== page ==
On January 16, 2019, the parties jointly requested that the Court stay proceedings because the appropriations act that had been funding the Department of Justice expired and the required appropriations lapsed. Absent an appropriation, the Department attorneys, including the Assistant United States Attorney assigned to this case, were prohibited from working on substantive matters. The lapse occurred because of a government shutdown that lasted from December 22, 2018-January 25, 2019. The Court granted the motion on January 17, 2019 and gave the Defendants an extension to file their answer.

On February 7, 2019, the Plaintiffs filed a notice of voluntarily dismissal without prejudice. The case is closed. Although the notice does not give a reason for Plaintiffs' voluntary dismissal, it was likely because on January 25, 2019, the Department of Homeland Security issued a memorandum indicating that it would begin a process of implementing Section 235(b)(2)(C) of the Immigration and Nationality Act. In this process, all non-Mexican nationals who arrive on land seeking to enter the United States from Mexico illegally or without proper documentation would be returned to Mexico for the duration of their Section 240 removal proceedings and could only return to the United States as necessary and appropriate to attend their immigration court proceedings. (see the resource titled "Policy Guidance for Implementation of the Migrant Protection Protocols")

Sara Stearns - 04/01/2019


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Issues and Causes of Action
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Issues
Constitutional Clause
Due Process
Immigration/Border
Asylum - procedure
Constitutional rights
Detention - conditions
Family
Undocumented immigrants - rights and duties
Causes of Action Administrative Procedure Act, 5 U.S.C. §§ 551 et seq.
Declaratory Judgment Act, 28 U.S.C. § 2201
Defendant(s) Donald Trump
U.S. Citizenship and Immigration Services
U.S. Customs and Border Protection
U.S. Department of Homeland Security
U.S. Immigration and Customs Enforcement
Plaintiff Description Immigrants traveling from Honduras with a migrant caravan planning to seek asylum in the United States.
Class action status sought Yes
Class action status granted Moot
Filed Pro Se No
Prevailing Party None Yet / None
Public Int. Lawyer Yes
Nature of Relief None
Source of Relief None
Form of Settlement Voluntary Dismissal
Filing Year 2018
Case Closing Year 2019
Case Ongoing No
Additional Resources
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  Policy Guidance for Implementation of the Migrant Protection Protocols
Department of Homeland Security
Date: Jan. 25, 2019
By: Kristjen Nielsen (United States Department of Homeland Security)
[ Detail ] [ PDF ] [ External Link ]

  Implementation of Executive Order 13768, "Enhancing Public Safety in the Interior of the United States
The Washington Post
Date: May 22, 2017
By: Jefferson Sessions (U.S. Department of Justice)
[ Detail ] [ External Link ]

  Re: Implementing the President's Border Security and Immigration Enforcement Improvements Policies (Final, 2/20/2017)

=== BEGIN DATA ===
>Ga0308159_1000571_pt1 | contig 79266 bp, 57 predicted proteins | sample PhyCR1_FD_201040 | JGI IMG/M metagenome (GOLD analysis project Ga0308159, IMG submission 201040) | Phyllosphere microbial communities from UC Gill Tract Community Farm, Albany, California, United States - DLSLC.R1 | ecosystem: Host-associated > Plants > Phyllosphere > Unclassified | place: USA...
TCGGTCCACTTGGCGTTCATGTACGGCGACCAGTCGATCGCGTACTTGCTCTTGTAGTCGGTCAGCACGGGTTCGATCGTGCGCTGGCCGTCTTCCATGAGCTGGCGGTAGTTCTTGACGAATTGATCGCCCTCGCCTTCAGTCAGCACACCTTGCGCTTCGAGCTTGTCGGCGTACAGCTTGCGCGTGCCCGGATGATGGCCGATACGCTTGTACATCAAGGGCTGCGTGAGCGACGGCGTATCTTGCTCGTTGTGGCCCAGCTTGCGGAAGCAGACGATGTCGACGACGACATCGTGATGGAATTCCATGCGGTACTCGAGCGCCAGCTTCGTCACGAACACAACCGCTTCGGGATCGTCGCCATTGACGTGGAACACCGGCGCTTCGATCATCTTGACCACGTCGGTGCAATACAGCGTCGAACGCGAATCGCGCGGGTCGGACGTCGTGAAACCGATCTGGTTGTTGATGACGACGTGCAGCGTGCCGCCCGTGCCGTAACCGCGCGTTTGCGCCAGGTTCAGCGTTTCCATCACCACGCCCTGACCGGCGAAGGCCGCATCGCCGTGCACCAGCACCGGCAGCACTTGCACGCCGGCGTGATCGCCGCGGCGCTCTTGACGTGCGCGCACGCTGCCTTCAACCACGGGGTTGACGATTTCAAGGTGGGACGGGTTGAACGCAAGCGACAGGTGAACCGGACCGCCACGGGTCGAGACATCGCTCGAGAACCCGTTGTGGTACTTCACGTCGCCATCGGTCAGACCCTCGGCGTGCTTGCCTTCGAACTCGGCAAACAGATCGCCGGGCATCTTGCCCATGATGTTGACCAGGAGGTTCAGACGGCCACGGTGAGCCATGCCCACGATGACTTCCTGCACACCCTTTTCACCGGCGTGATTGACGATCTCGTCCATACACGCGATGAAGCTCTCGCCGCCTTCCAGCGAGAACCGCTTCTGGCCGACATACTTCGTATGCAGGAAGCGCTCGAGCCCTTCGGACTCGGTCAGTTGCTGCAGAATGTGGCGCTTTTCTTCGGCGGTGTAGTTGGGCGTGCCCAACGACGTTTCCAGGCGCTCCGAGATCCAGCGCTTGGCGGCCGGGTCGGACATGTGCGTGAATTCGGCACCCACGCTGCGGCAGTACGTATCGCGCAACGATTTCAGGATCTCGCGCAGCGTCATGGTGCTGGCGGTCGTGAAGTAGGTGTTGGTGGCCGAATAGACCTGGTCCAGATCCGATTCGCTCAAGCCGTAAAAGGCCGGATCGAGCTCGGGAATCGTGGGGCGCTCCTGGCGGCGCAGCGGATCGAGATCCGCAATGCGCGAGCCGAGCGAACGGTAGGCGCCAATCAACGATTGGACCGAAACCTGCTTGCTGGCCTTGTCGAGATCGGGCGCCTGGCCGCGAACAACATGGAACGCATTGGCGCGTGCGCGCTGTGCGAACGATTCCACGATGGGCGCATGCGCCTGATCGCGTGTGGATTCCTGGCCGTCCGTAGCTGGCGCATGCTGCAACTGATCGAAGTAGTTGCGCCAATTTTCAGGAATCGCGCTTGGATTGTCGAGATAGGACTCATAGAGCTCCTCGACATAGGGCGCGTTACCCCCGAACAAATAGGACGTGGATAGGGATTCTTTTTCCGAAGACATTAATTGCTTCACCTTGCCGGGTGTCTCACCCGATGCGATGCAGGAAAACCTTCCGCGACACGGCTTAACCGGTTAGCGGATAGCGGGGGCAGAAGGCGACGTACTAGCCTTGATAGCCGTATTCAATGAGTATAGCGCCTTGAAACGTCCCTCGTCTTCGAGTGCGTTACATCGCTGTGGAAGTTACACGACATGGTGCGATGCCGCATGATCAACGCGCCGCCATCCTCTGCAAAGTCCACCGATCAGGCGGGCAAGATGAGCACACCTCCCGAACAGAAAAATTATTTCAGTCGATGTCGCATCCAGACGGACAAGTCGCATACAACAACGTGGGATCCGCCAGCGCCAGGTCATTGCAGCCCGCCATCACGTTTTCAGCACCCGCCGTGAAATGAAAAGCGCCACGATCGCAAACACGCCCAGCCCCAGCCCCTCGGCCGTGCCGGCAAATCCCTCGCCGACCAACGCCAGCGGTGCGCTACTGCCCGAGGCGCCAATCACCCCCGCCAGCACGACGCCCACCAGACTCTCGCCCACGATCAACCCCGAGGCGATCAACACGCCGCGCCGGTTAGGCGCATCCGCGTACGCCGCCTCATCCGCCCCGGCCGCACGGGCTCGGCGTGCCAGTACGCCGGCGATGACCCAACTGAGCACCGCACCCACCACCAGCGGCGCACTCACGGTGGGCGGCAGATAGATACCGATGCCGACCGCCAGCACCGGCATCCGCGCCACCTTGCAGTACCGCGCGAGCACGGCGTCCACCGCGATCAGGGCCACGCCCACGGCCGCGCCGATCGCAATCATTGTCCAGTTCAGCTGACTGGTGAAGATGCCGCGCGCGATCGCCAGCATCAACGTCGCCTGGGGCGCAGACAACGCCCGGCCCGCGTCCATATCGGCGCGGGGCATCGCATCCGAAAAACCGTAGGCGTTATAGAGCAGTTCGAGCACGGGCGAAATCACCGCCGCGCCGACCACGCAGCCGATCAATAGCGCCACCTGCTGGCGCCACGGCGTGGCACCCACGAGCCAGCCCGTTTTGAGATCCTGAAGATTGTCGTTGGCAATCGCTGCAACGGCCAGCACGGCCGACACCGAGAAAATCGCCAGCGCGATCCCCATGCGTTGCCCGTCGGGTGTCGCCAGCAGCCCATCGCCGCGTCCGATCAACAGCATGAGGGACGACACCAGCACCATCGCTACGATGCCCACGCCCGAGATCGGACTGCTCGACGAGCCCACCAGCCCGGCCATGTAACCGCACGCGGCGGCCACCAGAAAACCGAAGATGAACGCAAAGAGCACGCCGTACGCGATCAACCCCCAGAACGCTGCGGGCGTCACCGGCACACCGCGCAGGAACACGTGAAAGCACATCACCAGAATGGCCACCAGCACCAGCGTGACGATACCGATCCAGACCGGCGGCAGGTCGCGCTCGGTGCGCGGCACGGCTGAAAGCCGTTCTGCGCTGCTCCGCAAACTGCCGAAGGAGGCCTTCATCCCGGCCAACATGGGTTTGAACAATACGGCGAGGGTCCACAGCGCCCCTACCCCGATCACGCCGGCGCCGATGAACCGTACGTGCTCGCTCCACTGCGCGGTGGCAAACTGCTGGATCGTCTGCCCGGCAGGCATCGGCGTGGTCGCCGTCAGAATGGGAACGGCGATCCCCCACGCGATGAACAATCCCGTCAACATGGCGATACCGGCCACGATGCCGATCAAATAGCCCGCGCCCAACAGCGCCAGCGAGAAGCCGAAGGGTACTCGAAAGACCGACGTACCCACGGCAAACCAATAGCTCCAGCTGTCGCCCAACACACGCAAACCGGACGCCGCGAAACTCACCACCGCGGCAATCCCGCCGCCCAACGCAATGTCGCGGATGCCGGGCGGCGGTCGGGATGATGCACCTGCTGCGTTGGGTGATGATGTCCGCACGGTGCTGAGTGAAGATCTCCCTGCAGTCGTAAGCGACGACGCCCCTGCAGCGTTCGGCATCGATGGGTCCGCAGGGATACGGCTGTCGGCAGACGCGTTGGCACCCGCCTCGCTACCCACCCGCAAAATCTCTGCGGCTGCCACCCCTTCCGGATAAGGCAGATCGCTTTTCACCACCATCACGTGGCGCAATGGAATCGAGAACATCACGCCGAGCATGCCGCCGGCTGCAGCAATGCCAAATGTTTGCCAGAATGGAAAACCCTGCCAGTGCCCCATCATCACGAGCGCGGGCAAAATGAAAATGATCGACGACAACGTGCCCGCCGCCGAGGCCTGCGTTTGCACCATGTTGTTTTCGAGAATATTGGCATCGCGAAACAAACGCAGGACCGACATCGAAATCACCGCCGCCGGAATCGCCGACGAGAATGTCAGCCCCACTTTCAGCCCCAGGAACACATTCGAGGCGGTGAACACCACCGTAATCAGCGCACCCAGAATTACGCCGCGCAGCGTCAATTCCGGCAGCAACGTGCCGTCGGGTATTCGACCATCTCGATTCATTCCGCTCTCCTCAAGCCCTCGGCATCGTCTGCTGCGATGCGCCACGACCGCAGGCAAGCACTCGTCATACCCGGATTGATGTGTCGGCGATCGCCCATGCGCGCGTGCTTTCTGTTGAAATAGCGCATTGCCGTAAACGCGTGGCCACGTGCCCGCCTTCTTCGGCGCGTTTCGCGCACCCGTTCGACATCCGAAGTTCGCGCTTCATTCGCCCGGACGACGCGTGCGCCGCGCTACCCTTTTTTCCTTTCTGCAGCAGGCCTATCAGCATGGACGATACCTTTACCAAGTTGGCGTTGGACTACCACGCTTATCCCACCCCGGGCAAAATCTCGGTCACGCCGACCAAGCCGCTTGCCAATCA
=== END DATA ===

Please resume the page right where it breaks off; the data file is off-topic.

dhs.gov
Date: Feb. 20, 2017
By: DHS Secretary John Kelly (United States Department of Homeland Security)
[ Detail ] [ PDF ] [ External Link ]

  Re: Enforcement of the Immigration Laws to Serve the National Interest (Final, 2/20/2017)
dhs.gov
Date: Feb. 20, 2017
By: DHS Secretary John Kelly (United States Department of Homeland Security)
[ Detail ] [ PDF ] [ External Link ]

  Executive Order 13767: Border Security and Immigration Enforcement Improvements
Federal Register
Date: Jan. 27, 2017
By: President Donald Trump (Office of the President)
Citation: 82 Fed. Reg. Presidential Documents 8793 (Jan. 27, 2017)
[ Detail ] [ PDF ]

  Executive Order 13768: Enhancing Public Safety in the Interior of the United States
Federal Register
Date: Jan. 25, 2017
By: President Donald Trump (Office of the President)
[ Detail ] [ PDF ] [ External Link ]

Docket(s)
1:18-cv-02534 (D.D.C.)
IM-DC-0058-9000.pdf | Detail
Date: 02/07/2019
Source: PACER [Public Access to Court Electronic Records]
General Documents
Complaint [ECF# 1]
IM-DC-0058-0001.pdf | Detail
Date: 11/01/2018
Source: PACER [Public Access to Court Electronic Records]
Consent Motion to Stay Proceedings and for Nunc Pro Tunc Extensions of Time in Light of Lapse in Appropriations [ECF# 5]
IM-DC-0058-0002.pdf | Detail
Date: 01/16/2019
Source: PACER [Public Access to Court Electronic Records]
Plaintiff's Notice of Voluntary Dismissal Without Prejudice [ECF# 6]
IM-DC-0058-0003.pdf | Detail
Date: 02/07/2019
Source: PACER [Public Access to Court Electronic Records]
show all people docs
Judges Cooper, Christopher Reid (D.D.C.) show/hide docs
IM-DC-0058-9000
Plaintiff's Lawyers LePierre, Dallas S (Georgia) show/hide docs
IM-DC-0058-0001 | IM-DC-0058-0003 | IM-DC-0058-9000
Oinonen, Julie (Georgia) show/hide docs
IM-DC-0058-0001
Shoreman, John M (District of Columbia) show/hide docs
IM-DC-0058-0001 | IM-DC-0058-0003 | IM-DC-0058-9000
Williams, Mario B (Georgia) show/hide docs
IM-DC-0058-0001 | IM-DC-0058-0003 | IM-DC-0058-9000
Defendant's Lawyers Simon, Jeremy S (District of Columbia) show/hide docs
IM-DC-0058-0002 | IM-DC-0058-9000